By Mick Pattinson
They say that imitation is the most sincere form of flattery. If so the SoccerCity sponsors must be feeling pretty good about the plan they put forward for the Qualcomm site in Mission Valley now that San Diego State University have copied it. No marks for originality go to our local university for their first design effort. Plagerism maybe.
The two page proposal submitted by SDSU to Mayor Faulconer could have been viewed as a last minute term paper submission. The plan leant heavily on the SoccerCity design with just some minor adjustments to reflect the sporting and academic priorities of the university. The 22,000 capacity stadium proposed by SoccerCity to accommodate Major League Soccer is enlarged to 35,000 to 40,000 by SDSU for Mountain West Conference college football with a promise to enlarge if the National Football League can be persuaded to return to our City. I would say that after the 13 years of brain damage inflicted on the Chargers it is unlikely we will be hosting NFL football anytime soon.
The other significant change in the SDSU plan is a promise to convert commercial property into university facilities in future years to provide research and faculty office space as well as space to study climate, sustainability and water scarcity among other "critical" topics.
In all other aspects the university plan is remarkably aligned with the proposal put forward months ago by SoccerCity. San Diego State commits to building the Mission Valley Park and includes much needed housing for students and faculty plus hotels, retail and game day facilities.
So similar are the two development plans submitted by the competing parties that it is hard to imagine why there isn't a compromise negotiation led by the city for the benefit of all parties but that's not how things work in San Diego. Putting Major League Soccer and College football together in the same brand new stadium makes too much sense for our city. After all San Diego State is proposing a new 35,000 to 40,000 stadium for just 6 home matches each year!
There is one key thing missing from SDSU's proposal. A financial offer for the land and a source of funds. SoccerCity have stated they will match Mayor Faulconer's $110 million asking price for the Qualcomm site together with a promise there will be no tax payer funds required.
San Diego State University has not yet made a financial offer to buy the land and made no commitments regarding funding. Where will the money come from? SDSU have stated that they are not aligned with any private developers but they would adopt public - private partnerships to undertake the development. It's that word "public" that worries me!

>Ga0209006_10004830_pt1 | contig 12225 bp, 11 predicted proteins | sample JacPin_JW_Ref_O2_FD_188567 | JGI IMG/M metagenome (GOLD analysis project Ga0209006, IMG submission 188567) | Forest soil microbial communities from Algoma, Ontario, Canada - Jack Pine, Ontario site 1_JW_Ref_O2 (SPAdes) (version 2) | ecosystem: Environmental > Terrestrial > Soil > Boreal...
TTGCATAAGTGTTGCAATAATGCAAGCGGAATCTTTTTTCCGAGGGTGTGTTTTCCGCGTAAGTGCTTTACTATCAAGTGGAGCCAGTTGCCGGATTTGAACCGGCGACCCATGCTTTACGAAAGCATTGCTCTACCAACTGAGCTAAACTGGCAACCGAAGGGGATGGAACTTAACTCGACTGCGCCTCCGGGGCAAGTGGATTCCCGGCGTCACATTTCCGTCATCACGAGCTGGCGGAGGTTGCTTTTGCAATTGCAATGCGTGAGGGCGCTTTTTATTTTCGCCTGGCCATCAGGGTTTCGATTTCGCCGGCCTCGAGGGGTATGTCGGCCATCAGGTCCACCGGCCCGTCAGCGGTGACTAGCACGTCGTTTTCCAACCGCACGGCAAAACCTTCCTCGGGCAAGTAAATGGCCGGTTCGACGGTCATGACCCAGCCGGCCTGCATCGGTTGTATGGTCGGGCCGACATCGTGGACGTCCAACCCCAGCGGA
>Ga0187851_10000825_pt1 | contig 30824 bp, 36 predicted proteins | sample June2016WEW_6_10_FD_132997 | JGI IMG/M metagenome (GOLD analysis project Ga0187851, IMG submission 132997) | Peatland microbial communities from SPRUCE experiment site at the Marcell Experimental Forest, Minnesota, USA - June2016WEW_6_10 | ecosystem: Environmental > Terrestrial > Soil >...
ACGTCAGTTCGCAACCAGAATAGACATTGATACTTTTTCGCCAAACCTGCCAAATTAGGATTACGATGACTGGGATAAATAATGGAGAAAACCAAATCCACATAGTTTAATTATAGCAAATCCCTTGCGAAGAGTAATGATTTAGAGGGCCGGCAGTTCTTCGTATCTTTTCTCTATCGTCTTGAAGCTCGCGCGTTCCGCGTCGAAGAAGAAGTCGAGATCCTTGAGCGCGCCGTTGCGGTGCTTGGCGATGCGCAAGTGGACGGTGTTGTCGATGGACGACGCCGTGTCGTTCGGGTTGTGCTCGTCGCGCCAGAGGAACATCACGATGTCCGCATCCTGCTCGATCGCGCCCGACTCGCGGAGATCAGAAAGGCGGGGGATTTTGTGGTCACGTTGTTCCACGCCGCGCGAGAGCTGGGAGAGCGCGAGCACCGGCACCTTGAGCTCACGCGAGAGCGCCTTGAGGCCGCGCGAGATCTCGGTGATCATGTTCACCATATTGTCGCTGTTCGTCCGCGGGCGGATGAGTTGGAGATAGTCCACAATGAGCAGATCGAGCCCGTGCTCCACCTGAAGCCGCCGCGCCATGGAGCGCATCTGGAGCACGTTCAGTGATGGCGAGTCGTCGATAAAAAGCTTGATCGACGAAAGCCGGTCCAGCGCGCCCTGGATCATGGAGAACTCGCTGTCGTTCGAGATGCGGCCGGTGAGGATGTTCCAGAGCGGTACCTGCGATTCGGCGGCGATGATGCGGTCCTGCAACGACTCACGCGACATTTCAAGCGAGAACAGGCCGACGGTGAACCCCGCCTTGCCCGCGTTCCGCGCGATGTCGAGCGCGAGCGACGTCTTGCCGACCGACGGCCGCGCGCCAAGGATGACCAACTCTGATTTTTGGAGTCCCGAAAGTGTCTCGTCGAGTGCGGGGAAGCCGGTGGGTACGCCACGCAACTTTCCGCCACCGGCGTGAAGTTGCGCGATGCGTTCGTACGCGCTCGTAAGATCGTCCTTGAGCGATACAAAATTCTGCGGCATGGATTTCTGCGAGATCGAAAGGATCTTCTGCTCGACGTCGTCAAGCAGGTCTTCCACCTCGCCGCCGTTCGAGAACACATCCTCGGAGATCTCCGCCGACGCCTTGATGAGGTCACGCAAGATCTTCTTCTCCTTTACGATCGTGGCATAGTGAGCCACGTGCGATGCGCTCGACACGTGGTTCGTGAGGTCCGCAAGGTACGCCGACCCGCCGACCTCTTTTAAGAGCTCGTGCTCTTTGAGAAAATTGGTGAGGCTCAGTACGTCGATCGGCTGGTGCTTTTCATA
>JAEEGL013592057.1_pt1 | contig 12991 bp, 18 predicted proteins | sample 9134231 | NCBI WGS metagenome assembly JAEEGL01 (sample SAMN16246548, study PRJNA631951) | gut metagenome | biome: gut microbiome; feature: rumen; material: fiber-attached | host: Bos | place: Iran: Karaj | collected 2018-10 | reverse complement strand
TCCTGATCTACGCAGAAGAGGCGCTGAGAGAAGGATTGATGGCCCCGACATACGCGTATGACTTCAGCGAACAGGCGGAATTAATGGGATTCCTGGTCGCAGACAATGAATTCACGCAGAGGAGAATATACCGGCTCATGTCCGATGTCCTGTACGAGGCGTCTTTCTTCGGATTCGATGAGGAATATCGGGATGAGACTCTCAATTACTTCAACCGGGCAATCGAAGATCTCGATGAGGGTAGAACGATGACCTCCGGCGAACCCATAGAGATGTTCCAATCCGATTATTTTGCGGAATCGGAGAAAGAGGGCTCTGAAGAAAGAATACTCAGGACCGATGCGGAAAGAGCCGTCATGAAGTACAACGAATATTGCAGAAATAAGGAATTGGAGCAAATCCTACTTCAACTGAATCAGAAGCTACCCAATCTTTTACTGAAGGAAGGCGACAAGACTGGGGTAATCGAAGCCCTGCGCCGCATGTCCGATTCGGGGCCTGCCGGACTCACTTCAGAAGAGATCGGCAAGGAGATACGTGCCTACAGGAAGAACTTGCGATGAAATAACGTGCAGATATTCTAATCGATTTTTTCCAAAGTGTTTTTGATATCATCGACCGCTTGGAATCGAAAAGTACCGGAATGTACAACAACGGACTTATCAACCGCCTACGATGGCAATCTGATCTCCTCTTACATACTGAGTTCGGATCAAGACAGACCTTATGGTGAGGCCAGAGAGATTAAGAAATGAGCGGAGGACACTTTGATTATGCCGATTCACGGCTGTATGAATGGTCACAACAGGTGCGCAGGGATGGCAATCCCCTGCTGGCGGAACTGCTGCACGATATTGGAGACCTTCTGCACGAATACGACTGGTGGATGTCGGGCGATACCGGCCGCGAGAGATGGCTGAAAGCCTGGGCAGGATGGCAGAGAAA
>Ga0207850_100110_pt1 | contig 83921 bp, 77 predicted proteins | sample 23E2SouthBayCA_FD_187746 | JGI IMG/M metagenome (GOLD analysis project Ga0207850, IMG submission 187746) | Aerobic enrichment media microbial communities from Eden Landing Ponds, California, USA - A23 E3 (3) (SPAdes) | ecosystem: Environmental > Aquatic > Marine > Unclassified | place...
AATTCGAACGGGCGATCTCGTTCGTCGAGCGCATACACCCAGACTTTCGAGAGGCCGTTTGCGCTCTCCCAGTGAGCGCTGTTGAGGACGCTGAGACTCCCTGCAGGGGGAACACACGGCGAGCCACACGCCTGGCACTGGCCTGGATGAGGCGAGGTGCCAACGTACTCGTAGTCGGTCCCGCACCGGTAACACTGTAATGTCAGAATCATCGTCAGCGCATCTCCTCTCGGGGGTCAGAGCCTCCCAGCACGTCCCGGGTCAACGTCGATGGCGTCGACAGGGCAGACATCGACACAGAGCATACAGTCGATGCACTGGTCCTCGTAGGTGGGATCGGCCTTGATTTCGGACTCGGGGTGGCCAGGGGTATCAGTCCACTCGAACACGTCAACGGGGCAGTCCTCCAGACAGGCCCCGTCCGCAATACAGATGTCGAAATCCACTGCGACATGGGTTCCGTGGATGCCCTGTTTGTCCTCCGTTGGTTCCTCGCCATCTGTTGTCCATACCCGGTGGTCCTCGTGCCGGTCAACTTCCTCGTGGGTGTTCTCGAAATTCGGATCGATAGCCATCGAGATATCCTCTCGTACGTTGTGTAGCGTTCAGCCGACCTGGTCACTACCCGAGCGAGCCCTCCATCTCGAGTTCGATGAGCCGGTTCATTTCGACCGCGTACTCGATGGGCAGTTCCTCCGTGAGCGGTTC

The 110,000 San Diego voters who support SoccerCity will be asking themselves some questions in light of the SDSU copy cat plan. Are we really going to miss out on bringing the worlds most popular game to San Diego to accommodate 6 college football games. Are we going to add more university classrooms to a city that already boasts an ever expanding UCSD campus in La Jolla that now resembles a city within a city plus the USD campus and City College. As sports teams that entertain our citizens depart we seem to think building more university space for out of town and oversea's students should replace them. As a sports fan I don't get it. Perhaps someone can explain the logic of this to me!
As citizens of San Diego we have all witnessed years of political dysfunction not least where real estate is concerned but the Qualcomm re-development promises to take us to a new level of nonsense. A sporting complex to accommodate both college football and major league soccer makes too much sense. A sporting village offering the river park plus hotel accommodation and hospitality facilities makes perfect sense as well. Why can't we get our act together?
Politics play too big a role in the lives of San Diegans. You know your in trouble when 110,000 voters are ignored and when two development groups are forced into open warfare over what is essentially the same plan. The lobbyists and consultants love it of course representing big Labour and jealous developers while elected officials sit back waiting to be told who to vote for.
We can do better than this.
Mick Pattinson is past president of the San Diego Building Industry Association and the California Building Industry Association. The opinions expressed here are his own.